Interpolating from the “map” of stars on her mantle, remarkably, the Corona Borealis (Boreal Crown) constellation is located exactly over the Virgin’s head. Our Lady is literally crowned with stars according to the pattern on the tilma.
Then another sign appeared in the sky; it was a huge red dragon, with seven heads and ten horns, and on its heads were seven diadems. Its tail swept away a third of the stars in the sky and hurled them down to the earth. Then the dragon stood before the woman about to give birth, to devour her child when she gave birth. (Rev 12:3-4)
The constellations reveal more, in particular, the presence of a confrontation with evil:
Draco, the dragon, Scorpios, the stinging scorpion, and Hydra the serpent, are off to the north, south and west, respectively, forming a triangle, or perhaps a mock trinity, surrounding the woman from all sides, except heavenward. This represents Our Lady being in a constant battle with Satan as described in Rev 12:1-14, and perhaps coincident with the dragon, the beast, and the false prophet (cf. Rev 13:1-18). In fact, Hydra’s tail, which appears fork-shaped on the image, is just below Virgo, as if it is waiting to devour the Child to whom she will give birth… —Dr. Robert Sungenis, —New Discoveries of the Constellations on the Tilma of Our Lady of Guadalupe, Catholic Apologetics International, July 26, 2006
Our Lady also revealed herself to St. Juan’s ill uncle, instantly healing him. She called herself “Santa Maria Tecoatlaxopeuh”: The Perfect Virgin, Holy Mary of Guadalupe. However, “Guadalupe” is Spanish/Arabic. The Aztec Nahuatl word “coatlaxopeuh,” which is pronounced quatlasupe, sounds remarkably like the Spanish word “Guadalupe.” The Bishop, who did not know the Nahuatl language, assumed the uncle meant “Guadalupe,” and the name “stuck.”
The word coa means serpent; tla, being the noun ending, can be interpreted as “the”; while xopeuh means to crush or stamp out. So some suggest that Our Lady might have called herself the one “who crushes the serpent,” http://www.sancta.org/nameguad.html; cf. Gen 3:15 though that is a later Western interpretation. Alternatively, the word Guadalupe, borrowed from the Arabs, means Wadi al Lub, or river channel—”that which leads the water.” Thus, Our Lady is also seen as the one who leads to the water… the “living waters” of Christ (Jn 7:38). By standing on the crescent moon, which is a Mayan symbol of the “god of the night”, the Blessed Mother, and thus the God she carries, is shown to be more powerful than the god of darkness. The Symbolism of the Image, 1999 Office of Respect Life, Diocese of Austin
Through all of this rich symbolism, the apparitions and tilma helped bring about the conversion of some 7-9 million indigenous within a decade, putting an end to human sacrifice there. Tragically, at the time of this publishing, Mexico City has chosen to restore human sacrifice by making abortion legal there in 2008. While many commentators look to the events and culture of death prevalent at the time of this apparition as being the reason for our Mother’s appearance there, I believe there is a much greater and eschatological significance that goes beyond the Aztec culture. It has to do with a serpent beginning to slither in the tall, cultural grasses of the Western world…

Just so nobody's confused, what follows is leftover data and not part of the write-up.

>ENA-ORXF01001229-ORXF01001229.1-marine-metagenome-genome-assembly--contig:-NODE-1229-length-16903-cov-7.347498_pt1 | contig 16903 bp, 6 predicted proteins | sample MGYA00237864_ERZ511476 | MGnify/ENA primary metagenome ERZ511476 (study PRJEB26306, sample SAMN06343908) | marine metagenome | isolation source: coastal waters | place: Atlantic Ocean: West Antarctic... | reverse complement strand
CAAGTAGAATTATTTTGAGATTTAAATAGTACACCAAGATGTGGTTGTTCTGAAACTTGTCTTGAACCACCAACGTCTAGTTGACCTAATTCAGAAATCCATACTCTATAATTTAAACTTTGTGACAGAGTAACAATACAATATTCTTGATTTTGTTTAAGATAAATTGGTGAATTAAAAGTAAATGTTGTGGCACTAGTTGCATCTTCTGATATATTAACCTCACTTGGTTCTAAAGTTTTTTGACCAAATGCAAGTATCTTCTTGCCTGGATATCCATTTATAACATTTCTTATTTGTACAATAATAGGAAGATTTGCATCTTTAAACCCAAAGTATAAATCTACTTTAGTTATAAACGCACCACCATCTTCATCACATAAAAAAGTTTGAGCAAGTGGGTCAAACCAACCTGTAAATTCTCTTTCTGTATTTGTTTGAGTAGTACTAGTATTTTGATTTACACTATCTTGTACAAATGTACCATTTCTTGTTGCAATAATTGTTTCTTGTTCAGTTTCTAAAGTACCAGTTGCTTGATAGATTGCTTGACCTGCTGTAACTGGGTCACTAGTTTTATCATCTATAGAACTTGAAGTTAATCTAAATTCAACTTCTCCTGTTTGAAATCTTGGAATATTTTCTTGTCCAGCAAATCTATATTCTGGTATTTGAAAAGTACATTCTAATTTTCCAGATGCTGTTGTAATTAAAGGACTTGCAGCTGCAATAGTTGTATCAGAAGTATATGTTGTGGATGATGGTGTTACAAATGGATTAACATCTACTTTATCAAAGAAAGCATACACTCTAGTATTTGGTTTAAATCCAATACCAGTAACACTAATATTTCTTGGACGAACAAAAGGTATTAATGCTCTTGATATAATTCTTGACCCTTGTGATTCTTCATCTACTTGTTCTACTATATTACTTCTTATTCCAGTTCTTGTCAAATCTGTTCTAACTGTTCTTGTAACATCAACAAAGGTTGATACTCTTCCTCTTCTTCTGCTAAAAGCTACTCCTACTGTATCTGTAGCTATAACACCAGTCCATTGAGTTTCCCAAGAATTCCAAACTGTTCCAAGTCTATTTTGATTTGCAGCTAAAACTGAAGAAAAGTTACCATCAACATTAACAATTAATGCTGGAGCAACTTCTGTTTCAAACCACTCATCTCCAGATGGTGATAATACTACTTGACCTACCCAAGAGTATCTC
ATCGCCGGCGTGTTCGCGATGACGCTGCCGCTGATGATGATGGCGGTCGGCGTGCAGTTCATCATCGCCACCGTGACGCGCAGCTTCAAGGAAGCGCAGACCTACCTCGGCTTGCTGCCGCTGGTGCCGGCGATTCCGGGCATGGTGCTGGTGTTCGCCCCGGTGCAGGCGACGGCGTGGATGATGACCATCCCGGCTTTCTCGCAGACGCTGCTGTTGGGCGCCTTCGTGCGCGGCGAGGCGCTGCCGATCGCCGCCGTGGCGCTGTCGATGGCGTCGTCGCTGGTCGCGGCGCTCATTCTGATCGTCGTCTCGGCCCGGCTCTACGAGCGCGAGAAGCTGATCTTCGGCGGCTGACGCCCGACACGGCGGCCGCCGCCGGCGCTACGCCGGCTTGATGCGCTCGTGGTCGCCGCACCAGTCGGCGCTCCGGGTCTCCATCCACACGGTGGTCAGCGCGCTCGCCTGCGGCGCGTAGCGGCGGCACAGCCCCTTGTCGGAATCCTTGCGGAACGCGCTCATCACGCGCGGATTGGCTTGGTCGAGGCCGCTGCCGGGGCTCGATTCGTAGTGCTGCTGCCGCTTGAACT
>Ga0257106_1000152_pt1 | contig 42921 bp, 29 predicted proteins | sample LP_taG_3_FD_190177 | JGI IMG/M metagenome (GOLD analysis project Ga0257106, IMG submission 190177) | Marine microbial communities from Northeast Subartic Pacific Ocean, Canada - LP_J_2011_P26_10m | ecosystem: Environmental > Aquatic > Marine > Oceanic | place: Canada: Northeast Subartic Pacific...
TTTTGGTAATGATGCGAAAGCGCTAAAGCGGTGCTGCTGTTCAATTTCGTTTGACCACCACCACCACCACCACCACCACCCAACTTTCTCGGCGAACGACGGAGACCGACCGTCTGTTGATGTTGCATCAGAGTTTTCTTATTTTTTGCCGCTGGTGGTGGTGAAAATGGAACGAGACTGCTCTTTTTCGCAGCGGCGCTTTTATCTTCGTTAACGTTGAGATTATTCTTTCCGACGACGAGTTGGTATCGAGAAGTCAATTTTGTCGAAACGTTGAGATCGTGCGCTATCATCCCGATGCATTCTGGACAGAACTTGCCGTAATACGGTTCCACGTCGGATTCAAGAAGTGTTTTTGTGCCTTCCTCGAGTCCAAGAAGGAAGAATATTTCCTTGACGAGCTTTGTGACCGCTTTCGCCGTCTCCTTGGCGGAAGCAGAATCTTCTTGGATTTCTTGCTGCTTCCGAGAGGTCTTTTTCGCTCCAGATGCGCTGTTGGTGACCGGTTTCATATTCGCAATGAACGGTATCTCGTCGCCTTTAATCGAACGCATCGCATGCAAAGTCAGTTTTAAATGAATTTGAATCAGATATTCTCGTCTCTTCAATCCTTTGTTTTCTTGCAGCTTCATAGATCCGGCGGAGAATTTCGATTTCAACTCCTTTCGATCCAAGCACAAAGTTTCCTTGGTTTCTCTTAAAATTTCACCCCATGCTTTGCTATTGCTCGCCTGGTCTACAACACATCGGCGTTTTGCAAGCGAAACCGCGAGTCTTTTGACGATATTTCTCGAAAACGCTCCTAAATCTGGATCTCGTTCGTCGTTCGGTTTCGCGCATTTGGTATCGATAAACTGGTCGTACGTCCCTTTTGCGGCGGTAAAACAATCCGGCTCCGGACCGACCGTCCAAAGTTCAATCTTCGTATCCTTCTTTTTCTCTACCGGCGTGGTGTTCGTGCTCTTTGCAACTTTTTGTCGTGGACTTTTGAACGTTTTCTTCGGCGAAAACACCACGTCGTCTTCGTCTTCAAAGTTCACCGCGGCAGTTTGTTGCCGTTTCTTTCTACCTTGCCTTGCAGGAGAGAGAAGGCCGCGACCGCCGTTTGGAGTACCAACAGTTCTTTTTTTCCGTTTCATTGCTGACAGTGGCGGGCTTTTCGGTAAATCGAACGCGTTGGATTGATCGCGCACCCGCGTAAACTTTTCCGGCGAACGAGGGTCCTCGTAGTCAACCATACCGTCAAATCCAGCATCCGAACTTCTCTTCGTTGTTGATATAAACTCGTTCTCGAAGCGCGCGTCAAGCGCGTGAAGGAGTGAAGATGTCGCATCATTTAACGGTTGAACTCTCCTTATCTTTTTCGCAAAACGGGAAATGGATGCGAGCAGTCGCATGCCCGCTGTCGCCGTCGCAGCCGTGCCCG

THE DRAGON APPEARS: SOPHISTRY
Satan rarely ever manifests himself. Instead, like the Indonesian Komodo Dragon, he hides, waiting for his prey to pass by, and then strikes them with his deadly venom. When the prey has been overcome by his poison, the Komodo returns to finish it off. Likewise, only when societies have fully succumbed to Satan’s poisonous lies and deceptions does he finally rear his head, which is death. It is then we know that the serpent has revealed himself to “finish off” his prey:
He was a murderer from the beginning… he is a liar and the father of lies. (John 8:44)
Satan plants his lie, and the fruit of it is death. On a societal level, it becomes a culture at war with itself and others.
By the envy of the devil, death came into the world: and they follow him that are of his side. (Wis 2:24-25; Douay-Rheims)
In 16th century Europe, shortly after Our Lady of Guadalupe appeared, the red dragon began to re-introduce his ultimate lie into the human mind: that we too can “be like gods” (Gen 3:4-5).
Then another sign appeared in the sky; it was a huge red dragon…
The previous centuries had prepared the soil for this lie as schism in the Church undermined her authority, and misuse of power damaged her trustworthiness. Satan’s objective—to become the object of worship in place of God Revelation 13:15—begins subtly since, at that time, you would be considered odd not to believe in God.
The philosophy of deism was introduced by English thinker Edward Herbert (1582-1648) in which the belief of a Supreme Being was kept intact, but without doctrines, without churches, and without public revelation:
God was the Supreme Being who designed the universe and then left it to its own laws. —Fr. Frank Chacon and Jim Burnham, Beginning Apologetics 4, p. 12
The fruit of this thinking is immediately self-evident: progress becomes the new form of human hope, with “reason” and “freedom” as its guiding stars, and scientific observation its foundation. Pope Benedict XVI, Spe Salvi, n. 17, 20 Pope Benedict XVI points out the deception from its beginnings.
This programmatic vision has determined the trajectory of modern times… Francis Bacon (1561—1626) and those who followed in the intellectual current of modernity that he inspired were wrong to believe that man would be redeemed through science. Such an expectation asks too much of science; this kind of hope is deceptive. Science can contribute greatly to making the world and mankind more human. Yet it can also destroy mankind and the world unless it is steered by forces that lie outside it. —Encyclical Letter, Spe Salvi, n. 25